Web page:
Containing nuclear waste
Local company manufactures specialized tanks
By Anne Minard
Journal Staff Writer
Saturday, June 10, 2000
CHUBBUCK - Even while Idaho tries to rid itself of nuclear waste,
local researchers are crossing borders to help other states do
A local technology firm, Premier Technology Inc., recently
built parts of a project to evaporate and thereby reduce the
volume of liquid radioactive waste stored at the Hanford nuclear
site in south central Washington.
Lyle Freeman, who arranged and developed the project, said six
researchers from his firm spent about 10 weeks on the project.
They did duct work for an air monitoring system to go with a
waste evaporator. They also built two stainless steel containers
to house low-level radioactive waste at the site.
"Material selection was kind of a big deal," Freeman
said. The "316L" grade stainless steel they settled
on meets standards set by the American Society of Mechanical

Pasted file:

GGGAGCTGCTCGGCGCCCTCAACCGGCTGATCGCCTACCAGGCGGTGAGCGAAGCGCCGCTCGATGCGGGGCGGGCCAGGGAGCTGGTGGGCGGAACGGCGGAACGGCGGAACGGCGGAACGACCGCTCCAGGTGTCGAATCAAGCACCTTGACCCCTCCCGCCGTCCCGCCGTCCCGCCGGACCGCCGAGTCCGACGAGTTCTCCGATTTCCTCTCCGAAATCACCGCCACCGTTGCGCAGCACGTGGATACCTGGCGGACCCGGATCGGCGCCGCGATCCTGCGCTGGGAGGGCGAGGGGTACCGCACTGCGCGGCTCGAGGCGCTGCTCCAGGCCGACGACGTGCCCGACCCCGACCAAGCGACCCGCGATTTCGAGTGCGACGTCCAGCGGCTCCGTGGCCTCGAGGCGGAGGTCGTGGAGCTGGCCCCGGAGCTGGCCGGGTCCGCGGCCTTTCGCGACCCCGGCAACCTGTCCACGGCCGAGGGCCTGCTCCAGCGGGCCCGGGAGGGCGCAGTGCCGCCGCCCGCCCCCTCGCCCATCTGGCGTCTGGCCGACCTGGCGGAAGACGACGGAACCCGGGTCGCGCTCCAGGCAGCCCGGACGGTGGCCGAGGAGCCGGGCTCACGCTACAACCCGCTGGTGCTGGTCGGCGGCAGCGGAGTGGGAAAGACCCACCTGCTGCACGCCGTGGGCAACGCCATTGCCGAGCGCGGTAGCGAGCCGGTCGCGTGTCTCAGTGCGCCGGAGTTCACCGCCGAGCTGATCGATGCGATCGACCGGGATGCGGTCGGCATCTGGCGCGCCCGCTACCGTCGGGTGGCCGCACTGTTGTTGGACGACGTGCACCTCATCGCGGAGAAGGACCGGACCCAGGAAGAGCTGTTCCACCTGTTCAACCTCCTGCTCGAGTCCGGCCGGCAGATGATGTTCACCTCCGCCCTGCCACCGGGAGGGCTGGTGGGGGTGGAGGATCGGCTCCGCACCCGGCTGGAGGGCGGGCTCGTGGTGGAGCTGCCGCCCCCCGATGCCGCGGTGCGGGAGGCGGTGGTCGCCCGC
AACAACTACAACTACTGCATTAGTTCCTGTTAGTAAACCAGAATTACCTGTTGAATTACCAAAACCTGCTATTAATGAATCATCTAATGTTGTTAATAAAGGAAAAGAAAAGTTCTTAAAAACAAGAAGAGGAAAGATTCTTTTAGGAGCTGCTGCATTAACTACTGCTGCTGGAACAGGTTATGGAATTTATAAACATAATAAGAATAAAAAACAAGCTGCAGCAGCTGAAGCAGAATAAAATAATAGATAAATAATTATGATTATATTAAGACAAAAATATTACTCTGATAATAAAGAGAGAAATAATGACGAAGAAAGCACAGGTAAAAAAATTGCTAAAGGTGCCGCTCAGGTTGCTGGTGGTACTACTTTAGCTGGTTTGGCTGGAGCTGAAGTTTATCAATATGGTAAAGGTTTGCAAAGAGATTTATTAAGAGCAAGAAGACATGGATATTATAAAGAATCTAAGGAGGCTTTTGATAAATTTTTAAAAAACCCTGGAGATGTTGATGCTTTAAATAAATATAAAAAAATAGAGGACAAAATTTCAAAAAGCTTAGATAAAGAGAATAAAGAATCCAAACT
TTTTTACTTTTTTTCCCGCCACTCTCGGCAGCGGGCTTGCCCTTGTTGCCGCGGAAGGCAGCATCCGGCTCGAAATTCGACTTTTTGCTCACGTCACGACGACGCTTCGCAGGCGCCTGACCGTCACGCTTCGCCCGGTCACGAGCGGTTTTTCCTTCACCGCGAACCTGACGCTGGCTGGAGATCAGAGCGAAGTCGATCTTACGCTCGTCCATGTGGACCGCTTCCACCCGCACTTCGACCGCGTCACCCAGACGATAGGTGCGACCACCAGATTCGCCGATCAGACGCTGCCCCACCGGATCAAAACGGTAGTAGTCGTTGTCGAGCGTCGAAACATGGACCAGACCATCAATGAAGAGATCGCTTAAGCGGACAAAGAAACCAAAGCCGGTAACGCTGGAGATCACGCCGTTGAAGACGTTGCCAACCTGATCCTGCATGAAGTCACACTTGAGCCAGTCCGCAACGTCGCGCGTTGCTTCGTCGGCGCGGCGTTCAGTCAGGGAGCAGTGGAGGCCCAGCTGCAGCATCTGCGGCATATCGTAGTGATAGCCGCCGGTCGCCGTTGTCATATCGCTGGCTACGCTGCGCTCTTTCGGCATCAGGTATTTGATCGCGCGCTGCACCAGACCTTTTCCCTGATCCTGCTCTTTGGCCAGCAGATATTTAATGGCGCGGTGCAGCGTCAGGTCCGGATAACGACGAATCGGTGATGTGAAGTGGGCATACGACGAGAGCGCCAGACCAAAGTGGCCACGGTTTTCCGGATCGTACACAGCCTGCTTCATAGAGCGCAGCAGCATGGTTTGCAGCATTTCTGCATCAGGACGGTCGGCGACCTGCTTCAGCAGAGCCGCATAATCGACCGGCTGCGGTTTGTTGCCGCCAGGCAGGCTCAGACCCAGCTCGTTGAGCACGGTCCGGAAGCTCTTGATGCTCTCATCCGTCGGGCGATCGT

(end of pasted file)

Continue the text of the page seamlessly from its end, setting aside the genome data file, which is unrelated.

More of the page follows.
Engineers and should resist corrosion by heavy chlorine content
in the waste.
Each vessel holds 1,200 gallons each, is 6 feet in diameter
and about 8 feet tall. Each also is equipped with a center divider.
Guy Schein, a Hanford spokesman, said the low level waste is
stored in more than 100 underground tanks. The evaporator, which
he likens to a tea kettle, has successfully treated more than
a million gallons of waste at the site.
At the Idaho National Engineering and Environmental Laboratory,
the DOE used a calciner to reduce the volume of high level liquid
waste in its "tank farm." Calcining heated the waste
and turned it into a less voluminous, more stable, granular powder.
DOE officials had trouble getting conditions right to calcine
liquid wastes remaining in the tanks, which was higher in sodium
than waste they have already treated.
In a run that ended June 1, INEEL tried to increase temperatures
to treat the sodium-bearing waste.
The test results will be analyzed as part of a decision about
whether to continue calcining wastes under new, tougher air emissions
laws that could require upgrades. That decision is due out early